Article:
The possible collapse of Evergrande, one of the largest real estate developers in China, and the problems of other firms facing impending debt maturities seem to mark the end of one of the biggest real estate booms in history while raising concerns about risks of contagion in the second largest economy in the world.
The bill facing Chinese developers is shocking: more than $ 5 trillion in debt assumed when times were right, according to economists from Nomura Holdings cited by the Wall Street Journal.
That debt is almost double what it was at the end of 2016 and more than all of Japan’s economic output., the third largest economy in the world, last year.
A) Yes, global markets are preparing for a potential wave of defaults, with debt warning signs of approx two-fifths of Chinese development companies who has to pay the bonds of international investors.
A sign of market turmoil was the decline in Chinese real estate trust products, which fell more than 40% in September from the previous month, reported on Monday the official newspaper Shanghai Securities Newsas Evergrande’s unrest continued to dampen investors ’appetite for the sector.
The recently launched real estate trust products have been raised 16.2 billion yuan ($ 2.5 billion) from investors in September, down 44.8% from the previous monthsaid the newspaper, citing data from investment consultancy Usetrust. This followed a decrease of 24% in August and a decrease of 25% in July.
Evergrande drags the sector
Evergrande’s financial problems deepened in SeptemberAs the developer, struggling with a debt of more than $ 300 billion, fell behind on payments on wealth management products, commercial invoices, and dollar bonds.
Chinese developers are already struggling amid restrictions on government lending and the rising cost of issuing bonds. A rapidly contracting market for real estate trust products could further tighten funding channels in a sector that is experiencing a decline in home sales.
Conversely, trust products that surround money in the capital markets have seen an increase in popularity and fundraising said Shanghai Securities News.
Debt-laden real estate firms were also shown affected by downgrades due to imminent failures.
On Friday, the Shanghai Stock Exchange suspended trading on two of the developer’s bond issues. Fantasy, after the group failed to meet the $ 206 million debt settlement deadline and fell more than 50%.
“The possible lack of transparency and clarity is leaving investors more nervous and making it very difficult for people to want to refinance any past due debt in that particular sector.”, said to Reuters Cliff Corso, investment director of Asset Management Advisors.
Silence from the authorities
Chinese regulators do not No comment specifically on Evergrande during the last week of vacation in China.
Evergrande also remained silent on dollar debt payments. Prioritizing creditors in the country has led offshore investors to question whether they will face large losses. at the end of the 30-day grace periods for last month’s maturities.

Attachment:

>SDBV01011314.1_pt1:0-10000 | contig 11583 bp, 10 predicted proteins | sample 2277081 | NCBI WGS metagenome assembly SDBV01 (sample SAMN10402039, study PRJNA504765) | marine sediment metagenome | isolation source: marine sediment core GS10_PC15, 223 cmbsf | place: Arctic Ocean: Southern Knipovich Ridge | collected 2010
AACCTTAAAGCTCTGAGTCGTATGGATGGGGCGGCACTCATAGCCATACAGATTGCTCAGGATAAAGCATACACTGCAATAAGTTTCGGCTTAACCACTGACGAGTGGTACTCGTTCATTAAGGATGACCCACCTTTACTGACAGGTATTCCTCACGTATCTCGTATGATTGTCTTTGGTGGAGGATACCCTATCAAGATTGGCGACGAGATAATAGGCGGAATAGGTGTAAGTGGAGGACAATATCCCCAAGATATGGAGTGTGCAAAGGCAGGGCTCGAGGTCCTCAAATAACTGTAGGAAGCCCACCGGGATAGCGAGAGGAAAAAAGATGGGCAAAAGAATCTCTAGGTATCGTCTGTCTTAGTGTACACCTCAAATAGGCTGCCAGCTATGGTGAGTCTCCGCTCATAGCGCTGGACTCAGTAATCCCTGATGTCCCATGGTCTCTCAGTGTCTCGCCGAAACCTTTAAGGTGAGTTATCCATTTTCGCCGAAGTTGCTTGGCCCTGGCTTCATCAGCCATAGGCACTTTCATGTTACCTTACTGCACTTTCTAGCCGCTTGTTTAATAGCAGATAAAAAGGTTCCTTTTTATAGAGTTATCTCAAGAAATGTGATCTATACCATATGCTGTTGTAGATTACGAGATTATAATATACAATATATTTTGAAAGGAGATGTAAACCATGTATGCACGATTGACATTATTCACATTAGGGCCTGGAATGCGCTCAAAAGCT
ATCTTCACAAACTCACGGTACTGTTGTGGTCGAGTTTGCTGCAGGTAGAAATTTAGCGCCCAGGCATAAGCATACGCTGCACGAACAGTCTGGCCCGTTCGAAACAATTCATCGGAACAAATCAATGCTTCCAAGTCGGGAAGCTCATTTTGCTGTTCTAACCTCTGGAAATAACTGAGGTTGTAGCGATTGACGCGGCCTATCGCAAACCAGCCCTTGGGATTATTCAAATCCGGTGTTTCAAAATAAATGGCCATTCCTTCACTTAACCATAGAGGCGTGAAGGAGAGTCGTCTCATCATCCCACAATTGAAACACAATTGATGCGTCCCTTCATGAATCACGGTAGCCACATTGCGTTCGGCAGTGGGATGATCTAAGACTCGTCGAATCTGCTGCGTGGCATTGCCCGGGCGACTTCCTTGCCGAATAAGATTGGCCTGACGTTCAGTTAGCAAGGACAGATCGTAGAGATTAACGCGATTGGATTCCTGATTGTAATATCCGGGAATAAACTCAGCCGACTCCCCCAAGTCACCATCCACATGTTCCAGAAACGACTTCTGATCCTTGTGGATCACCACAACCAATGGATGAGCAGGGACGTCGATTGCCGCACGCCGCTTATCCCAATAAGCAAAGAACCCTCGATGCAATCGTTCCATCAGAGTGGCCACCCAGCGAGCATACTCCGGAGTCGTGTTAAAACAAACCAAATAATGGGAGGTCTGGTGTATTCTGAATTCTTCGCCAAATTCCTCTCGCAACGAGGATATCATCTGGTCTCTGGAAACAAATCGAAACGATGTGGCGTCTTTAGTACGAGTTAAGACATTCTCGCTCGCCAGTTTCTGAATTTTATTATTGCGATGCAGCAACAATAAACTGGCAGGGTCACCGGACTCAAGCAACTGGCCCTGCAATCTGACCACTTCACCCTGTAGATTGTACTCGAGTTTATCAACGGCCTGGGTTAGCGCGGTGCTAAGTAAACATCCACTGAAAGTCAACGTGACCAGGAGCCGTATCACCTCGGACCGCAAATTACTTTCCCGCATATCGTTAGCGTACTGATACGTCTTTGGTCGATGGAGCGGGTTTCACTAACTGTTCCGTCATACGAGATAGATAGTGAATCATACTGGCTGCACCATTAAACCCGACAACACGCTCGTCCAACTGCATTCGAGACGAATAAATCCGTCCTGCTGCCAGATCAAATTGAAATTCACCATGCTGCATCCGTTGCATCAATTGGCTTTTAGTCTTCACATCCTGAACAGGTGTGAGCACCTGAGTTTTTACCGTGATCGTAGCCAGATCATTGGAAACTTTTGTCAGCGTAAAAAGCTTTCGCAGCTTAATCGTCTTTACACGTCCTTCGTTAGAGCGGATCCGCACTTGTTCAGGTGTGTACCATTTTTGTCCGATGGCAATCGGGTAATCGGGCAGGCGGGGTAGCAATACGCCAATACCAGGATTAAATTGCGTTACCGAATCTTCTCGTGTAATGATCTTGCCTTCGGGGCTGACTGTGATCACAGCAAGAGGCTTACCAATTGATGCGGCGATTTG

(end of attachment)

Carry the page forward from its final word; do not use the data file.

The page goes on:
Something that could be the prelude to larger-scale shortcomings.
“Market participants are wondering if this could be the case a precursor to voluntary defaults by other developers with strong short-term liquidity positions, but large unsustainable long-term debt “said Chang Wei Liang, credit and currency strategist at DBS Bank, in a note.
Towards a change in business model
Anyway, economists say so most of the Chinese developers remain relatively strong.
The consensus is that Beijing has the firepower and tight control of the financial system needed to avoid the so-called “Lehman Moment”, in reference to the bankruptcy of the US bank which turned into a global financial crisis in 2008.
But many economists, investors and analysts agree that even for strong companies, the business model of Chinese developers is likely to change, based on debt taking to finance new buildings despite increasingly unfavorable demographics for new homes. Some developers may not live in transition, according to several economists cited by Wall Street Journal.
Many Chinese real estate developers rely heavily on “pre-sale”, in which buyers pay in advance for apartments that are not yet ready. The practice makes it easy for developers to expand and the availability of their credit, but potentially leaves buyers without ready apartments in case the developers go bankrupt. The current crisis means that it may be coming to an end.
According to China’s National Bureau of Statistics, pre-sales and similar agreements were the sector’s largest source of funding this year through August.
While Beijing has avoided clear public statements about its plans to deal with most debt developers, many economists believe that leaders have no choice but to keep up the pressure on them.
Authorities seem determined to renew a debt-driven model and speculation as part of the Internet President Xi Jinping’s wider efforts to reduce crisis that could destabilize society in the face of major Communist Party meetings next year, in which the president is expected to extend his government for a third term.
Beijing is concerned that after years of rapid rises in house prices, some people will not be able to afford housing, which could spur social unrest as inequality increases. The average apartment in Beijing or Shenzhen is now worth more than 40 times the average annual disposable income of the family, according to JP Morgan Asset Management.
Authorities said they were concerned that the real estate market poses risks to the financial system. However, it is almost certain that curbing developers’ business models and limiting debt will reduce investment and cause at least some recession in the real estate market, which is one of the main growth drivers of China.